80% of Oregon’s residents and communities draw their drinking water from rivers and streams that begin in a forest (photo by Andrew Kumler).

When Oregon’s Fish and Wildlife Commission Lost its Marbles

by Mari Galloway and Renee Seacor

After our first week on the job at Cascadia Wildlands, we took a road-trip to Baker City to attend the Oregon Department of Fish and Wildlife (“ODFW”) Commission hearing. With caffeinated beverages in hand, we left early in the morning so we could site-see along the way. We took the southern route from Eugene through Bend where we enjoyed incredible views and windy roads scaling the steep mountain passes.

After five hours on the road, we stopped outside of Prairie City to check out the Strawberry Wilderness. Driving through Prairie City made it hard to believe we were near any mountainous wilderness. As the name suggested, the area was surrounded by rolling lush green hills. However, after driving a few miles outside the “city,” a dramatic range reached before us. We drove down an unpaved road for miles and were perplexed by the online description classifying the trail as “highly trafficked.” Yet, a row of shiny cars were revealed to us after turning the last bend.

We stretched our legs, ate our snacks, and changed our shoes before exploring what Strawberry Wilderness had to offer. The warm sunny day offered us perfect hiking weather and picturesque views of Strawberry Lake.

After exploring the region, we piled back in the car to finish our last one and a half hours on the road before we reached our campsite. After camping out that night, we woke to a clear morning and headed into Baker City to testify in front of the Oregon Department of Fish and Wildlife (“ODFW”) Commission.

We were preparing to give testimony to offer suggestions on proposed survival guidelines for the Marbled Murrelet on behalf of Cascadia Wildlands and other environmental groups. These survival guidelines are “Step 2” of the reclassification process of moving a species from a threatened to endangered status.

“Step 1” of this process began with Cascadia Wildlands and other environmental groups submitting a petition to re-classify the Marbled Murrelet from threatened to endangered in June 2016. Upon review of the petition, the ODFW decided to move forward with the listing process and scheduled a hearing in Salem on February 2018. This meeting was attended by enthusiastic stakeholders that resulted in the commission moving the Marbled Murrelet from threatened to endangered under the Oregon Endangered Species Act.

This decision is important for two major reasons. First, it reflects the true imperilment of the species. Second, it compelled the ODFW staff to create survival guidelines to ensure the persistence of the species. These guidelines impose quantifiable and measurable guidelines that ensure the survival of individual members of the species.

Due to an odd exemption in the state Endangered Species Act, the ODFW is not required to create these guidelines for species that were included at the time the law came in to affect—the Marbled Murrelet is one of these species. So, even though the Marbled Murrelet is considered threatened, its status was futile in ensuring its persistence because there were no protections to accompany the listing. Thus, Marbled Murrelet is threatened in name only.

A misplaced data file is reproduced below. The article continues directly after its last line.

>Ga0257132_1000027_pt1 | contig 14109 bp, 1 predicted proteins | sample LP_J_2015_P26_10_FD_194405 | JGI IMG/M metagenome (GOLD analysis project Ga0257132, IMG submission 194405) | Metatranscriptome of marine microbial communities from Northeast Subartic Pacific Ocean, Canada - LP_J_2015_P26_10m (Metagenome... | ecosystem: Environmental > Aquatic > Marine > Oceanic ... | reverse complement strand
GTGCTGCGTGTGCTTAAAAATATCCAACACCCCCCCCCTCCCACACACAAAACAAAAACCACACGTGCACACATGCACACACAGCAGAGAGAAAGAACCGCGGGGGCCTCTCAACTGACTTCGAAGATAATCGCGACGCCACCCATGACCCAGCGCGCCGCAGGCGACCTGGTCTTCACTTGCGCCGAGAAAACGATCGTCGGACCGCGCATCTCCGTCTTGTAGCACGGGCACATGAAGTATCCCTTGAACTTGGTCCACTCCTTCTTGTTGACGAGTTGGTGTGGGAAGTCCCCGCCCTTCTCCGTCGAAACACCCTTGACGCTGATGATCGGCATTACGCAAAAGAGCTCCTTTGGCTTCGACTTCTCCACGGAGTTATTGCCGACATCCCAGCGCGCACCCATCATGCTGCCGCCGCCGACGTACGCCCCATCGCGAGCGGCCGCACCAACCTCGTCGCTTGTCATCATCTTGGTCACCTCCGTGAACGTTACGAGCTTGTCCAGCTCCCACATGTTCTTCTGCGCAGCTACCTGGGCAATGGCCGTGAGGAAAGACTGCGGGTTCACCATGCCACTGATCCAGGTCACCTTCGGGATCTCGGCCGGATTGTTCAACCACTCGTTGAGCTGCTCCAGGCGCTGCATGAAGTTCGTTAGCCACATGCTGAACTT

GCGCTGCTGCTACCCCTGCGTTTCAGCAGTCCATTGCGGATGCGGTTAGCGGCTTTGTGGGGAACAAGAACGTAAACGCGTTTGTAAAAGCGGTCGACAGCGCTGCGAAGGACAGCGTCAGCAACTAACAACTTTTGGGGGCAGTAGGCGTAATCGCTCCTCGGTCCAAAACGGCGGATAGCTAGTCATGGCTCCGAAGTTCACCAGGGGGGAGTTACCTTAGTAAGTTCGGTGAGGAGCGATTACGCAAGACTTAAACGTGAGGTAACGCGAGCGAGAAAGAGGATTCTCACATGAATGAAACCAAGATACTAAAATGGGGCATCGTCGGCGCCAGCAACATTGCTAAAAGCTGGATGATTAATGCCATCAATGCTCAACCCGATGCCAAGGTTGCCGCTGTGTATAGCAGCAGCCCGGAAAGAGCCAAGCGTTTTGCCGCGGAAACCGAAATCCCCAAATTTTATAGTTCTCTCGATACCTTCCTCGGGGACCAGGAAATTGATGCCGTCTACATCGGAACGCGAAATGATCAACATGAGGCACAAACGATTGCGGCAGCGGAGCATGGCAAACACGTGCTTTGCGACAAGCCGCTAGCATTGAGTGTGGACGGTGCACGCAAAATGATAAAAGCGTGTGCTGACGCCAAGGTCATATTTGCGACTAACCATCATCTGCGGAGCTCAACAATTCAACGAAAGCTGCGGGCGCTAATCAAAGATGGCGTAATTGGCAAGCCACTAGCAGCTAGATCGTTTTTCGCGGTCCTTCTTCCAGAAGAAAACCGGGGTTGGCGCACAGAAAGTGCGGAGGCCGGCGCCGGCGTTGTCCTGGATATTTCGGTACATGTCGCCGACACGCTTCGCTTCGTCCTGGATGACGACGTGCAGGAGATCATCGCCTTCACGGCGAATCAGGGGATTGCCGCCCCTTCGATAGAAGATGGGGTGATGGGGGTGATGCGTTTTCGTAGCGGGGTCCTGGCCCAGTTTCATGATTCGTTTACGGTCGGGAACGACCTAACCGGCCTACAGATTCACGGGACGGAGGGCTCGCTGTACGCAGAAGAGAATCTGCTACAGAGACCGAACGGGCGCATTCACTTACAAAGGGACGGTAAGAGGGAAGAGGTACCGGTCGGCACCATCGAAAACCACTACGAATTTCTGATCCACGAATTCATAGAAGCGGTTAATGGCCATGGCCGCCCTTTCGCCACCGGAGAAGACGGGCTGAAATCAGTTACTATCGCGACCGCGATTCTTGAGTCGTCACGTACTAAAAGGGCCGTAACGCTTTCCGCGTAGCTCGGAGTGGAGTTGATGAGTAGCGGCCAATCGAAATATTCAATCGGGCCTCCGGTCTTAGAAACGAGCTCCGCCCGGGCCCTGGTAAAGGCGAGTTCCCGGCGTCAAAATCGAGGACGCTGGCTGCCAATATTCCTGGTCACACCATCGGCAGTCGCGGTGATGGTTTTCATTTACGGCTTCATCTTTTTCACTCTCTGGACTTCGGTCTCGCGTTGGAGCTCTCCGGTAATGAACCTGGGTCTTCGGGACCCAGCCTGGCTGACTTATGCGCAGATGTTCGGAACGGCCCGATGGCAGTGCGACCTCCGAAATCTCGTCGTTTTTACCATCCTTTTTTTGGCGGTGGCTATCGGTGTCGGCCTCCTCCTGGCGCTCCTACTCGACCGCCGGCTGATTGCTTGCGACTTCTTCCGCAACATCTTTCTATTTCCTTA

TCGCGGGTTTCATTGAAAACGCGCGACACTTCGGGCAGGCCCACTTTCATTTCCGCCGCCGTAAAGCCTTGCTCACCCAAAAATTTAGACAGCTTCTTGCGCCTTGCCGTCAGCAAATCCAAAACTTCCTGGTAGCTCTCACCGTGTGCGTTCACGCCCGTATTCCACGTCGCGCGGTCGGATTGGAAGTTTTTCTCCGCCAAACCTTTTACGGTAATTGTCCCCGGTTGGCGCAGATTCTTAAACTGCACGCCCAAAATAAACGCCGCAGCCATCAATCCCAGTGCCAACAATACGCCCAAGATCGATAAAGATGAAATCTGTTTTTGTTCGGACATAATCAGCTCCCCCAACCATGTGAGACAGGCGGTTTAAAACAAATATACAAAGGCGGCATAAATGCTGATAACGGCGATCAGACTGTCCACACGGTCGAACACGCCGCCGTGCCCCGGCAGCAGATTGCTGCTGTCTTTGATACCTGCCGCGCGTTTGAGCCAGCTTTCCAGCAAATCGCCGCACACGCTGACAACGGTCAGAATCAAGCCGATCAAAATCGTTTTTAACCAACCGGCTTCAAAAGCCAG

This brings us to “Step 2.” Step 2 requires the ODFW commission to create survival guidelines at the time of listing the species. We understood this meeting to comprise “Step 2” of the re-classifying process. However, we were surprised upon arriving to find a room full of individuals asking the ODFW Commission not to reclassify the species as endangered. It soon became very clear after a few minutes of public testimony that the majority of testimony was not about survival guidelines. Instead, the meeting’s attendees used the hearing as their last chance to persuade the ODFW Commission not to uplist.

Unfortunately, they listened. Oregon law requires the ODFW commission to reclassify species based on verifiable scientific information related to the species biological status. While economic considerations are admissible in developing survival guidelines, they cannot contribute to the decision to classify a species.

Regardless of ODFW’s legal duty to list a species based on scientific evidence, the commission decided to decline to up-list the Marbled Murrelet with unsubstantial and unconvincing evidence. Furthermore, the commission was apprised of the Marbled Murrelet’s declining trend by the Cascadia Wildland’s petition, the final status review report, peer review of ODFW’s biological status report, and recommendations by its own staff. All of these sources were based on verifiable scientific information related to the species biological status. However, the Commission still decided to ignore its previous decision to uplist.

The sudden change of heart implies that the testimony from more than thirty people at the June meeting affected the ODFW Commission’s analysis. The majority of this testimony manifested relentless concern and apprehension regarding the potential economic impact of classifying the Marbled Murrelet as endangered. This concern predominantly stemmed from private timber and ranch industries.

After speaking with some down-trodden representatives of the Portland Audubon Society, we got back in the car after a long day and started our six-plus-hour journey back home. We lamented and reflected on the day with disappointment and began brainstorming the illegality of the ODFW’s action. Our first week working at Cascadia Wildlands showed us how disappointing and surprising some losses can be. With the experience behind us, we felt inspired and motivated to continue work on the issue and see what protections we can persuade state agencies to issue for the declining Marbled Murrelet.

You can take action now to protect the marbled murrelet!